However, as I pointed out, it is the only way to estimate the internal variability of the climate - you can't measure it directly as we have only one realisation that we can observe. That means you can't separate the signal from the noise without making assumptions about both the signal (the forced response) and the noise (the internal variability or unforced response); as soon as you make a meaningful attempt to do that you end up with somthing very like a climate model. That means you can't argue that the models don't accurately quantify the amount of internal variability as you have no ground truth with which to make such a comparison. Continuing to do so just illustrates your ignorance of the subject.

    Giles also wrote: "you just get the amount of variability in your model, that's all.".

    Well duh! Of course, but as the models encode our best understanding of climate physics, the amount of the variability in the model is the amount of plausible variation in climate according to our best understanding of the climate. Given that we can't directy or indirectly measure climate variability (for the reason I have already given), how could climatologists possibly do any better than that. Note the climatologists know this perfectly well, and Gilles could do with resolving his Dunning-Kruger by reading up on climate models and what the modellers claim they can and can't do.
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  24. By the way, Christy says "When you look at the possibility of natural unforced variability, you see that can cause excursions that we've seen recently", then if he means the excursions we have seen over the last couple of decades, then he is right and the climate models predict that this sort of thing will happen, see the paper by Easterling and Wehner:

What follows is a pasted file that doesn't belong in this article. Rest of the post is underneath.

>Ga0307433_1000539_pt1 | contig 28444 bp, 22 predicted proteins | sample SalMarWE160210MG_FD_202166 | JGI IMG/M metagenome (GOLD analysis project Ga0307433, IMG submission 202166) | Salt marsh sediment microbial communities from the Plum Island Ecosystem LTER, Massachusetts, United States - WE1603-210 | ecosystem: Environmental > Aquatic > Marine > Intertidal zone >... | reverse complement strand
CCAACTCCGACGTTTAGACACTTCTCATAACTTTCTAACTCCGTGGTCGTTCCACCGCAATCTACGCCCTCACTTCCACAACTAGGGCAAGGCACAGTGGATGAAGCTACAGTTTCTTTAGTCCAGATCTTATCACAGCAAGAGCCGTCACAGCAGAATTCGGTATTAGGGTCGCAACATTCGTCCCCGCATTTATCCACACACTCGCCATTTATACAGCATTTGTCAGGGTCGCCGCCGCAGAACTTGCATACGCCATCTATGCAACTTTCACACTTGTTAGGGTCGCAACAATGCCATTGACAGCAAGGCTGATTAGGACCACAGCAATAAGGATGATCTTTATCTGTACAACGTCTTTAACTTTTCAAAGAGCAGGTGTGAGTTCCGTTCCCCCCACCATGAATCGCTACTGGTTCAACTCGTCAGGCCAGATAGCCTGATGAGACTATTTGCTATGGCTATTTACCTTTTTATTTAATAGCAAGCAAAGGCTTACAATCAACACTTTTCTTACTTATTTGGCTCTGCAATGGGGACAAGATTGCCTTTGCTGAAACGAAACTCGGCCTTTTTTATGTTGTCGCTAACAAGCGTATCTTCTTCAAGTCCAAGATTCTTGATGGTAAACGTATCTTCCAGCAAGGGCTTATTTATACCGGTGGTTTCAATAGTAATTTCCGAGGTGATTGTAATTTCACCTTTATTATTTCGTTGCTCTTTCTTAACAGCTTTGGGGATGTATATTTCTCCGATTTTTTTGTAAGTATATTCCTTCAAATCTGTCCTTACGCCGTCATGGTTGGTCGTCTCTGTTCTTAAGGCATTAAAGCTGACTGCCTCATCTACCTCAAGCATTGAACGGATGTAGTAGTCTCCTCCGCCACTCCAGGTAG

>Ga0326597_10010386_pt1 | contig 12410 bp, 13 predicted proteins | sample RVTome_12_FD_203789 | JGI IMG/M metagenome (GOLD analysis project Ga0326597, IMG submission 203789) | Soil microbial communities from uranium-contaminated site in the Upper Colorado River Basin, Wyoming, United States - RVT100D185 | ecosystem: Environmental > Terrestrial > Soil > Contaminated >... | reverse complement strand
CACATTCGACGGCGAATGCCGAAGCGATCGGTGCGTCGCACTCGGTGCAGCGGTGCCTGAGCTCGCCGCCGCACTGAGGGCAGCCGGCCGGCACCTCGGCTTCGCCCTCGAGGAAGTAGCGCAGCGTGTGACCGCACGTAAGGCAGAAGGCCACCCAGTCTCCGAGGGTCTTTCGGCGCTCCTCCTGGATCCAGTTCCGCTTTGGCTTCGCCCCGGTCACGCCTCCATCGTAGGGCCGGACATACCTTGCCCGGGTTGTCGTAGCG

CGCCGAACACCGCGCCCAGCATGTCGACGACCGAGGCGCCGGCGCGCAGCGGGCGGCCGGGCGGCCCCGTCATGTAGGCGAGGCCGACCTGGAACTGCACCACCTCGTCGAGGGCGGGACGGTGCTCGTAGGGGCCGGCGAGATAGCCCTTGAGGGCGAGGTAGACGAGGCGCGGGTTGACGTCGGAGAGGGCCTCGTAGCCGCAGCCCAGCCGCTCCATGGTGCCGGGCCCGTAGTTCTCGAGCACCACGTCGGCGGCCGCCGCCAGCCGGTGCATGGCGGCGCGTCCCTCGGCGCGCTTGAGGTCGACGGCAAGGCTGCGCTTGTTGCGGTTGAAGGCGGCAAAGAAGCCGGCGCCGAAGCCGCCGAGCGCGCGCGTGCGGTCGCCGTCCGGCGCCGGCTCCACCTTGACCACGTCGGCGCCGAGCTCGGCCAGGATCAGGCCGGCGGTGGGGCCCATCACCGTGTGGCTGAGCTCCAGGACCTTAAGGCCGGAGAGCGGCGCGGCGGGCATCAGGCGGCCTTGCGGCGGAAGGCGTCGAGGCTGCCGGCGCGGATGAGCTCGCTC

David R. Easterling and Michael F. Wehner, "Is the climate warming or cooling?", GEOPHYSICAL RESEARCH LETTERS, VOL. 36, L08706, 3 PP., 2009 (www)

    This paper shows that the kinds of "excursions" we have seen over the last two decades is expected to happen due to unforced variability (although they can't predict the timing as it is a chaotic weather thing rather than a climate thing), even in the presence of a long term warming trend due to e.g. CO2 radiative forcing. Of course the longer the "excursion" the less plausible the obsertvations become assuming the model assumptions are correct (which is why the models are still falsifiable - the do make falsifiable predictions).

    Easterling and Wehner is also a good answer to Gilles canard about the models ability to quantify the variability of the climate.
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  25. DM : "That means you can't separate the signal from the noise without making assumptions about both the signal (the forced response) and the noise (the internal variability or unforced response)"

    I disagree with the assertion that only computer can answer the quesion. In principle, we could, since precise measurements of the variability, and of the natural changes of forcings in the past , could give a good estimate of it. After all, what's the use of paleoclimatic studies and past millenary reconstructions, if not ascertaining the natural variability ? but here we face another problem - the lack of accuracy of these measurements. This is not a *fundamental* problem, it is a *practical* one. If modern thermometers, satellites, and meteorological stations would have existed everywhere in the world for thousands of years, we would probably have much better estimates of the past variability.

    "the amount of the variability in the model is the amount of plausible variation in climate according to our best understanding of the climate. "

    Yes, but the "best understanding" can be bad - this has to be kept in mind. There is a number of things in the world we don't clearly understand - and I wouldn't put climate variability in the group of what we DO clearly understand.
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  26. "Easterling and Wehner is also a good answer to Gilles canard about the models ability to quantify the variability of the climate."

    I don't think so.
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    Moderator Response: [DB] Cease with the trolling.
  27. "So you got yourself an unfalsifiable hypothesis there Gilles ... useful"